Weiner reflects on 2013: ‘It certainly didn’t go as I had hoped’

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Disgraced politician Anthony Weiner returned to social media Thursday to look back at 2013 and thank his supporters — alluding to his future 2014 plans in the process.

“I do want to take stock a bit of 2013. It certainly didn’t go as I had hoped,” Weiner wrote on Facebook. “I continue to be deeply sorry that my personal mistakes undermined an amazing campaign that included too many amazing staffers to mention and hundreds of volunteers and many of you who kept active from afar with ideas, contributions and encouraging notes. (Even the snarky comments of our opponents weren’t entirely humorless).”

Weiner, who resigned from Congress following a sexting scandal in 2011, found himself at the center of another sexting scandal during his ill-fated run for mayor of New York this year.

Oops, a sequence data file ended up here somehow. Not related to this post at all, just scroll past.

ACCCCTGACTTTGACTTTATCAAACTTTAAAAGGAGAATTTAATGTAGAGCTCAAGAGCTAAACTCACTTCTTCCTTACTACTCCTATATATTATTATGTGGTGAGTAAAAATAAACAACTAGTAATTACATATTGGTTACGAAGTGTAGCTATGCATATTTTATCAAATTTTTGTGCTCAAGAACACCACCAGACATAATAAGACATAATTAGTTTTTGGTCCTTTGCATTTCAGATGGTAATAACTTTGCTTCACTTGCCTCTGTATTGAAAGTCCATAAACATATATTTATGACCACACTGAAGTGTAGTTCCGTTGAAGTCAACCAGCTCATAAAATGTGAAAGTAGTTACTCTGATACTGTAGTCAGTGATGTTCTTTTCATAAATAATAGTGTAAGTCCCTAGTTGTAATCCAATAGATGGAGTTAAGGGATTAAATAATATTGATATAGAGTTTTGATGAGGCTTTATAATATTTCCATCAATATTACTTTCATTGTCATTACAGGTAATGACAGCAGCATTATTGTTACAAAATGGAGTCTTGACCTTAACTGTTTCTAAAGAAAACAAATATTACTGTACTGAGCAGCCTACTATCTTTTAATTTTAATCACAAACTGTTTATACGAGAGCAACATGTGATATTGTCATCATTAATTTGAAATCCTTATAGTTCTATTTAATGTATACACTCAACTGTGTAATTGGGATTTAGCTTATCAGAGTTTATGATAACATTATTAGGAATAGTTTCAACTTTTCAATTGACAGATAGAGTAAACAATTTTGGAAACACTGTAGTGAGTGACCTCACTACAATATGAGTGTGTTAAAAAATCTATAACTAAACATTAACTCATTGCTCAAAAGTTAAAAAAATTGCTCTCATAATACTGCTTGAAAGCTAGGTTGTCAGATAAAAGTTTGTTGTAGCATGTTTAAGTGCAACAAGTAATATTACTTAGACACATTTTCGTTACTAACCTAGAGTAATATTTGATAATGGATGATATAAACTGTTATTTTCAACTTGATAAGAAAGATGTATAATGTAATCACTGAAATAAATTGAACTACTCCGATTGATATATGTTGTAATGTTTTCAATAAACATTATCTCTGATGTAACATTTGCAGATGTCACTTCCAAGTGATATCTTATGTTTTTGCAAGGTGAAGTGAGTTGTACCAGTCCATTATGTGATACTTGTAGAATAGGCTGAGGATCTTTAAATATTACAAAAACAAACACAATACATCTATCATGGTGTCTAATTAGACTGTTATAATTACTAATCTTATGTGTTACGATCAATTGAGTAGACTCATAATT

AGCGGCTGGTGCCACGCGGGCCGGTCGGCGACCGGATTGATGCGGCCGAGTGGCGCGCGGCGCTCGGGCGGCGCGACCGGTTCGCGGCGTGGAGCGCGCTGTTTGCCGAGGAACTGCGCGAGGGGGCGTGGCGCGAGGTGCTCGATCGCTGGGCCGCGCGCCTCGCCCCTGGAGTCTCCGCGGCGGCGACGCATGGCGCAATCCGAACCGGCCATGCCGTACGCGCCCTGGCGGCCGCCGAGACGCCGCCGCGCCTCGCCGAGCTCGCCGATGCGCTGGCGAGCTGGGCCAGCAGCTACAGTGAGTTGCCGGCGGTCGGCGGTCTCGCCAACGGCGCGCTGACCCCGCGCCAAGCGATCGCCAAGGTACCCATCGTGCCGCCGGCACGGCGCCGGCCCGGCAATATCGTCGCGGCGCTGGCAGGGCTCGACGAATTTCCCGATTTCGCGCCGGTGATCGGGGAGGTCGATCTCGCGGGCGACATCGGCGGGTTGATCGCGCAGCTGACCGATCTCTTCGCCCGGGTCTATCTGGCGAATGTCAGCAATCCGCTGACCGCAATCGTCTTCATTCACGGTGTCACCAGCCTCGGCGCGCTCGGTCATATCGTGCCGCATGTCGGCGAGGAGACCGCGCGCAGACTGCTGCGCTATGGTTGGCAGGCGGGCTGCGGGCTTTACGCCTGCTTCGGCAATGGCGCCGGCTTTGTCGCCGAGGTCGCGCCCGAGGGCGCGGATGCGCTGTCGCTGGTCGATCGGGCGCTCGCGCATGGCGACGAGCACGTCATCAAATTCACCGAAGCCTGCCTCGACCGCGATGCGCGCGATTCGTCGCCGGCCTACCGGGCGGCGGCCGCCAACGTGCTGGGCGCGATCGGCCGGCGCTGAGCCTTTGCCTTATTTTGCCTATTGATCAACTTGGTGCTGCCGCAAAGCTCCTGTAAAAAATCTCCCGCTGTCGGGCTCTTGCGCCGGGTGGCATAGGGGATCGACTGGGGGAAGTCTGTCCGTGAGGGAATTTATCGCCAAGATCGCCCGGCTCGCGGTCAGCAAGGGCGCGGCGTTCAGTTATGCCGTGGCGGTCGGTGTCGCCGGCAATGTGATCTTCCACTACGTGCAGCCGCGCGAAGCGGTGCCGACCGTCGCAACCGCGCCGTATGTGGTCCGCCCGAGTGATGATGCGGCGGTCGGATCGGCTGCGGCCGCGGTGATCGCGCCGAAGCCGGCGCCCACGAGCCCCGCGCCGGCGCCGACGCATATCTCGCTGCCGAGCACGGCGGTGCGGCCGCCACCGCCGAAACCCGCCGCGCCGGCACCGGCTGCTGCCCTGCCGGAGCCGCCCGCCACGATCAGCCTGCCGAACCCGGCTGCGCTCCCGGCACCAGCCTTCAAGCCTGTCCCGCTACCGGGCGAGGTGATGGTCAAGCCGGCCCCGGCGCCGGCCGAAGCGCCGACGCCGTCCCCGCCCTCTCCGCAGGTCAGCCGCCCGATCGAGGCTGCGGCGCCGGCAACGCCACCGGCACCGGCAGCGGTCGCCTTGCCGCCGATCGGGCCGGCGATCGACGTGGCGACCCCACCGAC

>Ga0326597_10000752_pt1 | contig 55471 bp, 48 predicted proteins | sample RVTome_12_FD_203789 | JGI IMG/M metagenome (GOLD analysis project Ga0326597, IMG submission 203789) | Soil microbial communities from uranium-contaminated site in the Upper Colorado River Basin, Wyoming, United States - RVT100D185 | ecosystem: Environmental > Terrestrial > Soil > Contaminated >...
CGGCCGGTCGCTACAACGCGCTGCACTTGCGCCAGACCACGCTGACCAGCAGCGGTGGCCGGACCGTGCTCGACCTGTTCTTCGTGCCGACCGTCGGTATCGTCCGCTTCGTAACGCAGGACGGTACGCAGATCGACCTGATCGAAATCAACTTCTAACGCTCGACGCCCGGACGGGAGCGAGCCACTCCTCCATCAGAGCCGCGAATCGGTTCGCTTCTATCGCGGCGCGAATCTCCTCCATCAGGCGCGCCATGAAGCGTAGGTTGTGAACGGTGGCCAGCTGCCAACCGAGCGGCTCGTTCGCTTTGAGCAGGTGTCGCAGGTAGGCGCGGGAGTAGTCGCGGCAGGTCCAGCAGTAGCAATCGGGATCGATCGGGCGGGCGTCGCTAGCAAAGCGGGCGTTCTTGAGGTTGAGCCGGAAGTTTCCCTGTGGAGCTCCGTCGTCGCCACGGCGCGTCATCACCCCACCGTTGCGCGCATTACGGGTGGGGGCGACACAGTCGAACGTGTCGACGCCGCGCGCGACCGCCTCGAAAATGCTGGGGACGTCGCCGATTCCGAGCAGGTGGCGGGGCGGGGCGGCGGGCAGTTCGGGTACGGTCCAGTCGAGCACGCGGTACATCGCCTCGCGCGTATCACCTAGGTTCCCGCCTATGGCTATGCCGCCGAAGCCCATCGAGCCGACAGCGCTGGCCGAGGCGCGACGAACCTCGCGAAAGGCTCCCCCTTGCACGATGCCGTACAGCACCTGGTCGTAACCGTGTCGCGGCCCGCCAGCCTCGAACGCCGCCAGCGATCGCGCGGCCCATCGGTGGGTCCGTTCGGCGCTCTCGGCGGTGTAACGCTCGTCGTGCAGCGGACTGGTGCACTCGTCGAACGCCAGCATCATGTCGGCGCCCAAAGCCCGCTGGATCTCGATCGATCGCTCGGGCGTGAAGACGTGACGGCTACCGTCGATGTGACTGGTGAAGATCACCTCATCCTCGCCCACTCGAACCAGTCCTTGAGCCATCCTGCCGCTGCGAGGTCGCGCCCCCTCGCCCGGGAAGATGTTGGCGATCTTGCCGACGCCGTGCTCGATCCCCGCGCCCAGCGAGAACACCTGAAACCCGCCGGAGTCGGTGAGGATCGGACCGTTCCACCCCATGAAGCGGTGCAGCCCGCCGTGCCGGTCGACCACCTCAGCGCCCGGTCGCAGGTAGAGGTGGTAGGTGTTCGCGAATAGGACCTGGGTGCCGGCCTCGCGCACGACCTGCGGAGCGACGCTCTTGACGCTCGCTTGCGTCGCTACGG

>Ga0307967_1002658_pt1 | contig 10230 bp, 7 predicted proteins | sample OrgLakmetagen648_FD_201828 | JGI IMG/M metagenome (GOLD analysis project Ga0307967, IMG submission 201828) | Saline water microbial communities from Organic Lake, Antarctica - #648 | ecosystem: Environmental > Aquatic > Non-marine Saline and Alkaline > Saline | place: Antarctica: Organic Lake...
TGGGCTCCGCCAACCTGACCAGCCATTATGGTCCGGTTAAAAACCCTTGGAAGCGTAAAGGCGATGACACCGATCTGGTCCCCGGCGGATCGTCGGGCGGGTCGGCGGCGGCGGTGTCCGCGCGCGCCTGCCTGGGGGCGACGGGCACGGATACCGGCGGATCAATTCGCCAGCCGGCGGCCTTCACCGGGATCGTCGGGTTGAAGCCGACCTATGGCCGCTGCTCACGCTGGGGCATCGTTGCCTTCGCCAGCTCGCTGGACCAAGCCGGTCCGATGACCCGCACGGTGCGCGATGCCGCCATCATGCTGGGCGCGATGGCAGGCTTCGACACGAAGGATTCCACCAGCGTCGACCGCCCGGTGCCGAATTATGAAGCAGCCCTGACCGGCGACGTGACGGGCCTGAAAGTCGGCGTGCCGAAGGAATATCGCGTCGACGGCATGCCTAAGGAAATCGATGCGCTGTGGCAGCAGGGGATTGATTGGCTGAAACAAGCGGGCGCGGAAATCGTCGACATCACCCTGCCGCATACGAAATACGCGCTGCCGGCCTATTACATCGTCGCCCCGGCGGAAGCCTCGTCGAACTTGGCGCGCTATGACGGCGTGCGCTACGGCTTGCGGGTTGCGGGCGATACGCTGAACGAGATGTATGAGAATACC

“What’s next? I’ll keep you posted on my plans,” Weiner continued. “But I hope we keep the band together. You have been an amazing resource and the network we have all become part of has helped lead the debate on national health care, the need for a smarter and more compassionate approach to the growing pockets of need in our nation, and we all have sought to make the argument that too often we progressives come to knife fights carrying library books.”

The former congressman says he does not want to be on the sidelines and watch the GOP deal with the “tea party wackadoo wing.”

“Although my Republican friends have to decide what to do with the tea party wackadoo wing of their party, it does not constitute a strategy to simply sit back and watch them immolate. Our team has to be a font of ideas and debate. I tried to run my campaign on this theme and the response was amazing. (Who knows, maybe I have a third book of ideas in me!).”

Weiner concluded his online note by expressing support for New York Mayor-elect Bill de Blasio and thanking his supporters for their kindness.

“This year lets [sic] fight to make this the country we want it to be and one that lives up to our common ideals about progress,” he wrote.

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